Yachting had become a well-established pursuit in Scotland by the mid-19th century. Its early evolution was primarily centred on the Clyde which provided ideal waters for both racing and cruising, but soon Scottish designed and built yachts ventured far afield. Specialist businesses emerged to support the demand for yachts.
The Fife’s of Fairlie were the first of Scotland’s enduring yacht building businesses, whilst G. L. Watson was the first in the world to establish a dedicated yacht design business. Both the Fifes and Watson followed a trajectory that went from local renown, to national celebrity, and eventually international acclaim. The vessels they designed and built became the elegant ambassadors of Scottish ingenuity and skill. Today the names of Fife and Watson are still relevant and are celebrated as the preeminent Scottish yacht designers.
In 2020 Scottish Yachting Archives was formed to hold the archives of G. L. Watson & Co. Ltd and William Fife & Son (as well as their successors). There is significant synergy between the two collections; Watson and the Fifes were friends and design rivals. There are also areas where the businesses had significant differences. G.L. Watson & Co. were only ever designers and managers, the Fifes were designers and builders. Occasionally the Fifes built yachts to the designs of outsiders and this includes both G. L. Watson and Alfred Mylne; the third in the trio of most famous Scottish yacht designers. Invariably G. L. Watson-designed yachts were built by others, some abroad but overwhelmingly in Clyde yards and these range from small now largely forgotten 19th century yards such as those of Thomas Orr of Greenock, J. McAdam of Govan or J. McQuistan of Largs, to the internationally famous yards such as D & W Henderson of Partick, Denny’s of Dumbarton or John Brown & Co. of Clydebank where the largest racing yachts and great steam yachts were built.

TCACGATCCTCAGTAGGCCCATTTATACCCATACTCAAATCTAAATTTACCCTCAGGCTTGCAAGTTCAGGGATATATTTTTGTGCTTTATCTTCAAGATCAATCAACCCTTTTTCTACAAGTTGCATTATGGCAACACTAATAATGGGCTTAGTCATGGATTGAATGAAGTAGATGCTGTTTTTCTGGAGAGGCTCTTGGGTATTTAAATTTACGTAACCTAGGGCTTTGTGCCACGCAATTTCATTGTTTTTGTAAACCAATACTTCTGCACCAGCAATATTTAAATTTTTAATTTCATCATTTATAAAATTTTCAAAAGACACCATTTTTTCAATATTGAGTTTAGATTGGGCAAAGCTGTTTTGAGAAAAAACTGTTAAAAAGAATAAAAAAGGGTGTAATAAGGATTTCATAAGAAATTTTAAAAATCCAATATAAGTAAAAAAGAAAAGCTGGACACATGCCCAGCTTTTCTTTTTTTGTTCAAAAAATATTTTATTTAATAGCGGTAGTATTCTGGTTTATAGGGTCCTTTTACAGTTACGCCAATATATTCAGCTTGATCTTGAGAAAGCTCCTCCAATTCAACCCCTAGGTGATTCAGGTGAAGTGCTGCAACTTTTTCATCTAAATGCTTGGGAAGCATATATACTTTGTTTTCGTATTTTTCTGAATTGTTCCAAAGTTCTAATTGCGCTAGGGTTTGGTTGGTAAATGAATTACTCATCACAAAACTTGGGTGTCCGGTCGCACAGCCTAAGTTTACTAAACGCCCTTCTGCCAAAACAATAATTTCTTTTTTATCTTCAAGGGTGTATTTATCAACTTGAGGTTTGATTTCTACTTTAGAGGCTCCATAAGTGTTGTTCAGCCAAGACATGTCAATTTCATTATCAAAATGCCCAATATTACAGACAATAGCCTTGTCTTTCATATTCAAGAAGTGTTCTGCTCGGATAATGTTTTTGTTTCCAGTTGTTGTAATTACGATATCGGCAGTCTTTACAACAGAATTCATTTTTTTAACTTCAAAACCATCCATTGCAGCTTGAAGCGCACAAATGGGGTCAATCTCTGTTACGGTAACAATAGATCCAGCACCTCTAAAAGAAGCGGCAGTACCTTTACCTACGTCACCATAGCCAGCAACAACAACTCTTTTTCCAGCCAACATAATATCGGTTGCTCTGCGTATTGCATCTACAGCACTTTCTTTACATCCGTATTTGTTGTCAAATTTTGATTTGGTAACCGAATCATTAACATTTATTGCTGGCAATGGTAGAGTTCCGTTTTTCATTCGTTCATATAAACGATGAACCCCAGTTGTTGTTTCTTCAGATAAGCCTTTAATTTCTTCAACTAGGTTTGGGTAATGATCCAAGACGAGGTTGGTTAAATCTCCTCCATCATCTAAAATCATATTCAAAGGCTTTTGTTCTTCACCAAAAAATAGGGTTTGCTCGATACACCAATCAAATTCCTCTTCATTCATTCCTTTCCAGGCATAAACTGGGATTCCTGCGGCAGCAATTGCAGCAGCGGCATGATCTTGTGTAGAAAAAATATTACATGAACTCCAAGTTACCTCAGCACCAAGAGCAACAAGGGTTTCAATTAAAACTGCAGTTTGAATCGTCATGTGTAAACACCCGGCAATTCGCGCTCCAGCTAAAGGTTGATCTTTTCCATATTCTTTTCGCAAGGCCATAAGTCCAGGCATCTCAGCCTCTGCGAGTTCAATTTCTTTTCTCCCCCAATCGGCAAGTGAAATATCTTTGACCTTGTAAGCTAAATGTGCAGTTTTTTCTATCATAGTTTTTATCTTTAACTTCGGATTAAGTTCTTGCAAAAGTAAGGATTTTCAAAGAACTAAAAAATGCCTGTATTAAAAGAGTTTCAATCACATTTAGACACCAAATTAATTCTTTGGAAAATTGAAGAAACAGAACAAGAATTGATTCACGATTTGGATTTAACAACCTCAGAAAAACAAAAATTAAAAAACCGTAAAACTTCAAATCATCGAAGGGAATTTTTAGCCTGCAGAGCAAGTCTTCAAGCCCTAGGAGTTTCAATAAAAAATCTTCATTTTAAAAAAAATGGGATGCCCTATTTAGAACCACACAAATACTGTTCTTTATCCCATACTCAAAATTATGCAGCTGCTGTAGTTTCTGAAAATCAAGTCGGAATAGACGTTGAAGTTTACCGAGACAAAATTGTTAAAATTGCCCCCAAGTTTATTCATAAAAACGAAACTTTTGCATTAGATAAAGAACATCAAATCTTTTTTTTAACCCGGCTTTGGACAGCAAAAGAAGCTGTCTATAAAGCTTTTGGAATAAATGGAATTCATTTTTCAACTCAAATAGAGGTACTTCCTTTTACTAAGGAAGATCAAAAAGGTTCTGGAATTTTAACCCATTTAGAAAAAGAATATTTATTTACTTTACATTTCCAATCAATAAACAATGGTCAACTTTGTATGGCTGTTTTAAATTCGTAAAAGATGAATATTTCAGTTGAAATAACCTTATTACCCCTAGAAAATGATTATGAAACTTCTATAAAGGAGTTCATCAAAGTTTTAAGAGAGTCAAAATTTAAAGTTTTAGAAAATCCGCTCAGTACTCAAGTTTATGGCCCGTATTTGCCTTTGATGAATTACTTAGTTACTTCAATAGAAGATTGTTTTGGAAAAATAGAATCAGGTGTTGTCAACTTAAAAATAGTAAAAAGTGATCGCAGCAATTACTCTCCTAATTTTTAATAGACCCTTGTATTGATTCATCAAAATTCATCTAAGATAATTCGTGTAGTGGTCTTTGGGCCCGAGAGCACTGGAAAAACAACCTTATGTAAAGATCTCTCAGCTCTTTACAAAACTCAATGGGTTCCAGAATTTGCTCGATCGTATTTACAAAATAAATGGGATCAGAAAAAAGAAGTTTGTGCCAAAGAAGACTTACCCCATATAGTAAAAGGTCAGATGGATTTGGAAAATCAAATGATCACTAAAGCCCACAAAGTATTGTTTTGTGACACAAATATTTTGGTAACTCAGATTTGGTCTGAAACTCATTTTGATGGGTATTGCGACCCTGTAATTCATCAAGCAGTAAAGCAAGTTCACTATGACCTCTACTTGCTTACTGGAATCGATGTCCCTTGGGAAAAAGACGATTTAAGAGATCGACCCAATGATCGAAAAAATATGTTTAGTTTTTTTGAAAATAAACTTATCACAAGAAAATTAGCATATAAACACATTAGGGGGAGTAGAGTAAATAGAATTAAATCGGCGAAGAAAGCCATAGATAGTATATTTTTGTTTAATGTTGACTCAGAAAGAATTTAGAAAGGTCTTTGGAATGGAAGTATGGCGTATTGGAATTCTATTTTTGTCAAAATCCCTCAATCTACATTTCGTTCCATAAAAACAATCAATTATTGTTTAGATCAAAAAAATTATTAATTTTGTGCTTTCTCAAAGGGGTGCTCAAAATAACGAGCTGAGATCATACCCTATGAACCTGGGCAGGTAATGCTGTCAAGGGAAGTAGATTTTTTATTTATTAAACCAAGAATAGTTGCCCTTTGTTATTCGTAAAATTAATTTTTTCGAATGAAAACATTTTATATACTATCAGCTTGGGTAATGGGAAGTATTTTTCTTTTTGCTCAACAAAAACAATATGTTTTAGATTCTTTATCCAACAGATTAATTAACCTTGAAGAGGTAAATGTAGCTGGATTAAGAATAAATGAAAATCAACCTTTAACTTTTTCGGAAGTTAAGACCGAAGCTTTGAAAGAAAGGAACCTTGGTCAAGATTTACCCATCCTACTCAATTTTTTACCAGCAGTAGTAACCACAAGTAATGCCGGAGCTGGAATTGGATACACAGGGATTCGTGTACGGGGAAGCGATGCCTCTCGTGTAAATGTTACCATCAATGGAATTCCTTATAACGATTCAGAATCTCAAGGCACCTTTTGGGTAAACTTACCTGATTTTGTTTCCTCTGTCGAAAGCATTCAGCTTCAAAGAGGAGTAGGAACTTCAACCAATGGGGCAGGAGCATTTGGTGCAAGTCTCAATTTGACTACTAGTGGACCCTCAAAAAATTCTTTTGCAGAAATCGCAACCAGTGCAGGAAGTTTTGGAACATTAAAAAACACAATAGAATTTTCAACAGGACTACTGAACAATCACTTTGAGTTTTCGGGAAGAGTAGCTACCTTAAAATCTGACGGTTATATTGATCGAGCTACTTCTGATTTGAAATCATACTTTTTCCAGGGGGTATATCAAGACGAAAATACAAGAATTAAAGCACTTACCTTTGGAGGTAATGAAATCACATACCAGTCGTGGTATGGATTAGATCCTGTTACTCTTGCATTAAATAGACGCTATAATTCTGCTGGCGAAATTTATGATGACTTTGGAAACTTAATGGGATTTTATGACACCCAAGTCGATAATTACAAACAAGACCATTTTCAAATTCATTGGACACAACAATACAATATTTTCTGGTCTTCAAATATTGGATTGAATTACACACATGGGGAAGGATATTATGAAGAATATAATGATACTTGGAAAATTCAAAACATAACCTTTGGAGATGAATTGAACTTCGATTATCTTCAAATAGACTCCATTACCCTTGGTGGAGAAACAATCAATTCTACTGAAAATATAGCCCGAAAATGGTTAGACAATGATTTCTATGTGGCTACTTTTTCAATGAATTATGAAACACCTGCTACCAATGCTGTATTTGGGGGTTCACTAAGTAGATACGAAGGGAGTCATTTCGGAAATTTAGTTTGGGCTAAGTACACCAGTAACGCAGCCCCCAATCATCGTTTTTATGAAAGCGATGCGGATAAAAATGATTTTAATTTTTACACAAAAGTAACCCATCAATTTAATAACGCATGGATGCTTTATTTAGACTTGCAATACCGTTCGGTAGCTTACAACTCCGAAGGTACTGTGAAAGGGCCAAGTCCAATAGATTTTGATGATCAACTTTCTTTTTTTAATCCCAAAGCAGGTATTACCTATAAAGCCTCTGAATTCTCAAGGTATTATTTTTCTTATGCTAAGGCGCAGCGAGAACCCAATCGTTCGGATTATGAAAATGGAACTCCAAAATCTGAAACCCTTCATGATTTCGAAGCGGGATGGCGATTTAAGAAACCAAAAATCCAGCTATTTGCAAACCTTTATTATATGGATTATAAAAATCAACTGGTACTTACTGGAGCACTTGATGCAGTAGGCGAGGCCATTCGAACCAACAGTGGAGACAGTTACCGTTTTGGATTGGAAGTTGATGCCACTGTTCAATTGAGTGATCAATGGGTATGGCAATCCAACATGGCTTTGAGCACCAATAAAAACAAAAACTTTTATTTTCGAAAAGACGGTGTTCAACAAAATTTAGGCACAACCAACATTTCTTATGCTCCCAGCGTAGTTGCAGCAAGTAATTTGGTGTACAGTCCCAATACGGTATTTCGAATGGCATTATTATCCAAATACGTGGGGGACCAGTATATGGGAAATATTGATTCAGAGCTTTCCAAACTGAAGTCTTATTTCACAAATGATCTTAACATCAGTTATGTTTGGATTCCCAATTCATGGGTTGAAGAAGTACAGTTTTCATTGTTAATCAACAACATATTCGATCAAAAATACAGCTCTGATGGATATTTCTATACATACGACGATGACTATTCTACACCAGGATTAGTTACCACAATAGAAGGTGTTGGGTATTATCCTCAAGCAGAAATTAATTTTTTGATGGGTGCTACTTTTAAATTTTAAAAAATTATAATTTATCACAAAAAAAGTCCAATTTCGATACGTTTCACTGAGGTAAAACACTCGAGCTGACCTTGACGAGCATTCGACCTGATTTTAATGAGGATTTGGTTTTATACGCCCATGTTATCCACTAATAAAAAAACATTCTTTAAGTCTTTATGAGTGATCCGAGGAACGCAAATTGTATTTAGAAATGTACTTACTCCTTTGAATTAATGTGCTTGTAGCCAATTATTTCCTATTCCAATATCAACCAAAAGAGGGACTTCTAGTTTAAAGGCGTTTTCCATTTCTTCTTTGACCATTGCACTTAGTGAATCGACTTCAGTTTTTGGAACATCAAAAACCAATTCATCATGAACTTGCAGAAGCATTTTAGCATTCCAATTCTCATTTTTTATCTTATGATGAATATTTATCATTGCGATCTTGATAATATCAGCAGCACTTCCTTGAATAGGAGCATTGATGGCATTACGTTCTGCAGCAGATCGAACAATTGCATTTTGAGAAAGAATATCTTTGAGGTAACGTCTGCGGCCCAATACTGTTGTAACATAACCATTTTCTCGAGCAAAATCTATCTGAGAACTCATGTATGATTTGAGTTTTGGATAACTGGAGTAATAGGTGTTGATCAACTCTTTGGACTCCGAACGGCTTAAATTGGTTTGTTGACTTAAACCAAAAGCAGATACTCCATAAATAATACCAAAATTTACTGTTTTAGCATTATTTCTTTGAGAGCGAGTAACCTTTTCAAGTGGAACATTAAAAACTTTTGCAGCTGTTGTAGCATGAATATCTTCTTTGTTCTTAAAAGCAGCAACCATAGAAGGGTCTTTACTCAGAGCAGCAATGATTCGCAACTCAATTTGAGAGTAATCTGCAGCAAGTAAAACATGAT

Yacht designing, construction and maintenance were significant sources of employment in Scotland. Yacht designing pushed the boundaries of technical knowledge with repercussions for mainstream shipbuilding. The achievements of Scottish designed yachts are myriad. Nearly all the crowed heads of Europe owned one at one time or another. In their wake, the holders of great wealth such as the Vanderbilts and Rothschilds followed. They played a key role competitive events, Britannia the British royal family’s racing yacht, designed by G. L. Watson and built at Partick, remains the most successful racing yacht of all time. Between them Watson and the last William Fife designed six America’s Cup Challengers and their yachts distinguished themselves at Olympic regattas, Cowes Week, in the British America’s Cup, the Seawanhaka Cup and the Fastnet Race. In the pre-World War II era, Scottish yacht design was internationally acclaimed.
The archives held are largely technical, often giving us all the information that the original builders of these yachts would have had. But they also contain correspondence: ranging from a routine letter from a supplier to a handwritten card from the Emperor of Germany considering the construction of a new steam yacht.
Alongside the technical documents, photographs form the most important part of the collection. Again, these reflect the full range of fashionable and prominent marine photographers practicing at ports visited by the yachts. But the collection is particularly strong on Scottish photographers including Maclure, McDonald & Co., T & R Annan, William Ralston, G. Innes, J. E. Polmont and G. L. A. Blair; all businesses that benefitted from the yachting trade.
Aside from the two key collections of Watson and Fife material, the archive also holds material from other Scottish yacht designers and firms involved in yacht design and construction. Outside of its focus on Scottish yacht design and construction it holds significant material on Camper & Nicholsons.
The primary objective of Scottish Yachting Archives is to provide a high quality repository for all the material held. This is achieved by detailed cataloguing, appropriate storage, condition assessment and conservation as required.
G. L. Watson & Co. continues to trade today and the archive facilitates that firm’s commercial work as field leaders in the restoration and maintenance of classic yachts. The organisation recognises the rarity of its collections and their wider historical value. Noting the importance of the cultural heritage represented by the archives, community and academic interest is welcomed and facilitated subject to commercial imperatives.
The archive has an active collecting policy whereby it looks to acquire material which will help it better reflect the evolution of yacht design, construction and use in Scotland. This includes material connected with persons who may have been designers, builders, crew or active in other associated roles.